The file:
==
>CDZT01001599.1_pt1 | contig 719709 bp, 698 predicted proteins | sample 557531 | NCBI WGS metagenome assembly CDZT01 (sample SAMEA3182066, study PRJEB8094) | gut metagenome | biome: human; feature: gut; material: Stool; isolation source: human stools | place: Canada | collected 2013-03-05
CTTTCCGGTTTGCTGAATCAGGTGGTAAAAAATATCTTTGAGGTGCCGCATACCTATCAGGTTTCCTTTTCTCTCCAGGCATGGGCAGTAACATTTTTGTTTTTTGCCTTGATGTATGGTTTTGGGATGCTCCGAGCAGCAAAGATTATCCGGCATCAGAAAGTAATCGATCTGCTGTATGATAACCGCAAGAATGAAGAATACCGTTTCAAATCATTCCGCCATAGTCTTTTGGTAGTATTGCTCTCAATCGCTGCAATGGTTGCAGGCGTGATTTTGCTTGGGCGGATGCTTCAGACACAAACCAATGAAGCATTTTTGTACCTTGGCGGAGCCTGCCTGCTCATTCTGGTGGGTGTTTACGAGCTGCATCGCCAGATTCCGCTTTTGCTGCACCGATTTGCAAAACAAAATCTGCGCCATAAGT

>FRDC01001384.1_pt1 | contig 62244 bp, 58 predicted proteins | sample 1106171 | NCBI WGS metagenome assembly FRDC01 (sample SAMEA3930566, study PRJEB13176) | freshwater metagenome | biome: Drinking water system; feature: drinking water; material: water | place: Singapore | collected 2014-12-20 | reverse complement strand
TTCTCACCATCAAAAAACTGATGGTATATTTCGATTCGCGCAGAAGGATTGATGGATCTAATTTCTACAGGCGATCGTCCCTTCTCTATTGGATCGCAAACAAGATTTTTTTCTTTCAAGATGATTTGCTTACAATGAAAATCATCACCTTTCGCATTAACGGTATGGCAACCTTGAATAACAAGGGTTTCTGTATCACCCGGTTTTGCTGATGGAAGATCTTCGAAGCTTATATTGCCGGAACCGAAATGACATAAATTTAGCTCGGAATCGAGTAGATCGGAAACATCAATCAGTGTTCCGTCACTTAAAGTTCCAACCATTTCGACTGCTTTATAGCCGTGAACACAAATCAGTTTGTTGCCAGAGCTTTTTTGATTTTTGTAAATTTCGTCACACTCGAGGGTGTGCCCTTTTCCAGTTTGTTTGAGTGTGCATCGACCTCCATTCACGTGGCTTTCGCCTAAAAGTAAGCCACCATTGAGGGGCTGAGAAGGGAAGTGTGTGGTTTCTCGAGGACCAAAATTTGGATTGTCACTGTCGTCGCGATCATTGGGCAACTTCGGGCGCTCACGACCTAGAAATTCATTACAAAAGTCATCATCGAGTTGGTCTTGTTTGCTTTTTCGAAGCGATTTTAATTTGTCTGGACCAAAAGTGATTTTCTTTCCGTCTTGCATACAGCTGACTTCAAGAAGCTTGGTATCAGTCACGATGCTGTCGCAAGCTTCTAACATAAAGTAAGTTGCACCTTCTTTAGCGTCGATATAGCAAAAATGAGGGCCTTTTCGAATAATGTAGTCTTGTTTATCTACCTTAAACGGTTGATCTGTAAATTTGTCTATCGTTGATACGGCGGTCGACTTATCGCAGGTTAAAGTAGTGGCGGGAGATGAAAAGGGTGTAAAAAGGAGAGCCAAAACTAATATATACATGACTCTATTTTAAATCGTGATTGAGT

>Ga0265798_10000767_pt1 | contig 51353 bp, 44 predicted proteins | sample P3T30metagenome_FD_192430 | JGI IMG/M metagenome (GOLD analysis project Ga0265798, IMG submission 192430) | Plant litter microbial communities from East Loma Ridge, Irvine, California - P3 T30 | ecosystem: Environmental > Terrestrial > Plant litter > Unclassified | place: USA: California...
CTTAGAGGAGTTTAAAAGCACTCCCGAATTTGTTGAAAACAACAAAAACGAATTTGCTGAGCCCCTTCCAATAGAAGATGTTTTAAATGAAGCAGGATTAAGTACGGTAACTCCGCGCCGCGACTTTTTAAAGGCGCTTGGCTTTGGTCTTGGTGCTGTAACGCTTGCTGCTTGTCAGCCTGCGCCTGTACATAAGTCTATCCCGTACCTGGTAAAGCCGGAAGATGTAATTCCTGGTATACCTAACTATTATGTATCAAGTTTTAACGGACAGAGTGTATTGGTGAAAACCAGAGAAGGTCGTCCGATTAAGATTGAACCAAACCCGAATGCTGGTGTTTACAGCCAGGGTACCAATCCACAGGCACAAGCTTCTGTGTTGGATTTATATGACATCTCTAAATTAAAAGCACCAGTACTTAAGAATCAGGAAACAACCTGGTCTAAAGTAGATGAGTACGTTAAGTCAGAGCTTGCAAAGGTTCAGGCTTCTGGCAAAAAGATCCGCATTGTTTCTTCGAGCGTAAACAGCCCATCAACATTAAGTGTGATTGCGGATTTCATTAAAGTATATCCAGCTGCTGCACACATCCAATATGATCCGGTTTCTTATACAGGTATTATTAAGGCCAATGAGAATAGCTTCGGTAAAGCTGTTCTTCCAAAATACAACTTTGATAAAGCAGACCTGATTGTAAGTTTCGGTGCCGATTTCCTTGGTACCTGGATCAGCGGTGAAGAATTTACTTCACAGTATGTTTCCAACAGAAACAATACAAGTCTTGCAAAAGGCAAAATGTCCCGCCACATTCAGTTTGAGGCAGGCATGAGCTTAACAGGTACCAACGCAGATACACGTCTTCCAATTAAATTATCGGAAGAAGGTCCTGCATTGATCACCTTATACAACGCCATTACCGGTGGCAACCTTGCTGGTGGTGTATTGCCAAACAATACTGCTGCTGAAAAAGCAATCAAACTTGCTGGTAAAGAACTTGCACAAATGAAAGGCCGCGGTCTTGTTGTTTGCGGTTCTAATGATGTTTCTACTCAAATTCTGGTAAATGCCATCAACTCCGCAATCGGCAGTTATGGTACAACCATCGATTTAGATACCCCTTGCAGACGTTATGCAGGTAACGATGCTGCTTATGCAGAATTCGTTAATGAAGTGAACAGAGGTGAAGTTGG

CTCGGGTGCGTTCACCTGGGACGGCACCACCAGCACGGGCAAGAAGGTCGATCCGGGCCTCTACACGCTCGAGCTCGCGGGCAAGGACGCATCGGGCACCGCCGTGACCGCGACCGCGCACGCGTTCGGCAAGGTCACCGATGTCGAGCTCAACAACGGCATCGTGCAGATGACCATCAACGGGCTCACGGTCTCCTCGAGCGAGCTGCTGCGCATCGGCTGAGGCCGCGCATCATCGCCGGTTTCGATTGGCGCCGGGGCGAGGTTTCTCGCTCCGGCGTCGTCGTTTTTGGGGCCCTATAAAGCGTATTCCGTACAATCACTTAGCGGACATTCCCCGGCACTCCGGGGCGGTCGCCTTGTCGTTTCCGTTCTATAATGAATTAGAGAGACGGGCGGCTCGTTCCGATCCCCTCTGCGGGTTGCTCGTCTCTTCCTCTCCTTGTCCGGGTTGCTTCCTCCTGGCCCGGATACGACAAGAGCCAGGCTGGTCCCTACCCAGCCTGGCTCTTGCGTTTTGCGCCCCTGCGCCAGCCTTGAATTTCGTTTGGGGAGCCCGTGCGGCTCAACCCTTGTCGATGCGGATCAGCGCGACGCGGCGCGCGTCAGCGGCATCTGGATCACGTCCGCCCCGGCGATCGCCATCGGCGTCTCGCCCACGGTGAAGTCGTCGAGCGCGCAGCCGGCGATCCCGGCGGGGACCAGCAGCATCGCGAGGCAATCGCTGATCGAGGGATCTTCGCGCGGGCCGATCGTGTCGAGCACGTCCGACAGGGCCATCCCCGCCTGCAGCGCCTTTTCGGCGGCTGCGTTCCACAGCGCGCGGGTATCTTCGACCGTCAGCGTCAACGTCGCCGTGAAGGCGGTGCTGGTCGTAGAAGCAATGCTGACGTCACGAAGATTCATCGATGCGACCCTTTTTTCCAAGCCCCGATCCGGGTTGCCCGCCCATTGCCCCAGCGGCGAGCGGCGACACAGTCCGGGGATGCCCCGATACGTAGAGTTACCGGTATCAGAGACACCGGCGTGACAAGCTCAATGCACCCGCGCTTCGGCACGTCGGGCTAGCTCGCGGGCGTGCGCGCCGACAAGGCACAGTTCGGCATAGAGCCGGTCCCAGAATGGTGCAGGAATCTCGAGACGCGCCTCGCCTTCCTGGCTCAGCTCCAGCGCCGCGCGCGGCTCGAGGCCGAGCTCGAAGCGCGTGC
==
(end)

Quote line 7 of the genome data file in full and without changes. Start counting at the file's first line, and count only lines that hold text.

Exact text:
CTCGGGTGCGTTCACCTGGGACGGCACCACCAGCACGGGCAAGAAGGTCGATCCGGGCCTCTACACGCTCGAGCTCGCGGGCAAGGACGCATCGGGCACCGCCGTGACCGCGACCGCGCACGCGTTCGGCAAGGTCACCGATGTCGAGCTCAACAACGGCATCGTGCAGATGACCATCAACGGGCTCACGGTCTCCTCGAGCGAGCTGCTGCGCATCGGCTGAGGCCGCGCATCATCGCCGGTTTCGATTGGCGCCGGGGCGAGGTTTCTCGCTCCGGCGTCGTCGTTTTTGGGGCCCTATAAAGCGTATTCCGTACAATCACTTAGCGGACATTCCCCGGCACTCCGGGGCGGTCGCCTTGTCGTTTCCGTTCTATAATGAATTAGAGAGACGGGCGGCTCGTTCCGATCCCCTCTGCGGGTTGCTCGTCTCTTCCTCTCCTTGTCCGGGTTGCTTCCTCCTGGCCCGGATACGACAAGAGCCAGGCTGGTCCCTACCCAGCCTGGCTCTTGCGTTTTGCGCCCCTGCGCCAGCCTTGAATTTCGTTTGGGGAGCCCGTGCGGCTCAACCCTTGTCGATGCGGATCAGCGCGACGCGGCGCGCGTCAGCGGCATCTGGATCACGTCCGCCCCGGCGATCGCCATCGGCGTCTCGCCCACGGTGAAGTCGTCGAGCGCGCAGCCGGCGATCCCGGCGGGGACCAGCAGCATCGCGAGGCAATCGCTGATCGAGGGATCTTCGCGCGGGCCGATCGTGTCGAGCACGTCCGACAGGGCCATCCCCGCCTGCAGCGCCTTTTCGGCGGCTGCGTTCCACAGCGCGCGGGTATCTTCGACCGTCAGCGTCAACGTCGCCGTGAAGGCGGTGCTGGTCGTAGAAGCAATGCTGACGTCACGAAGATTCATCGATGCGACCCTTTTTTCCAAGCCCCGATCCGGGTTGCCCGCCCATTGCCCCAGCGGCGAGCGGCGACACAGTCCGGGGATGCCCCGATACGTAGAGTTACCGGTATCAGAGACACCGGCGTGACAAGCTCAATGCACCCGCGCTTCGGCACGTCGGGCTAGCTCGCGGGCGTGCGCGCCGACAAGGCACAGTTCGGCATAGAGCCGGTCCCAGAATGGTGCAGGAATCTCGAGACGCGCCTCGCCTTCCTGGCTCAGCTCCAGCGCCGCGCGCGGCTCGAGGCCGAGCTCGAAGCGCGTGC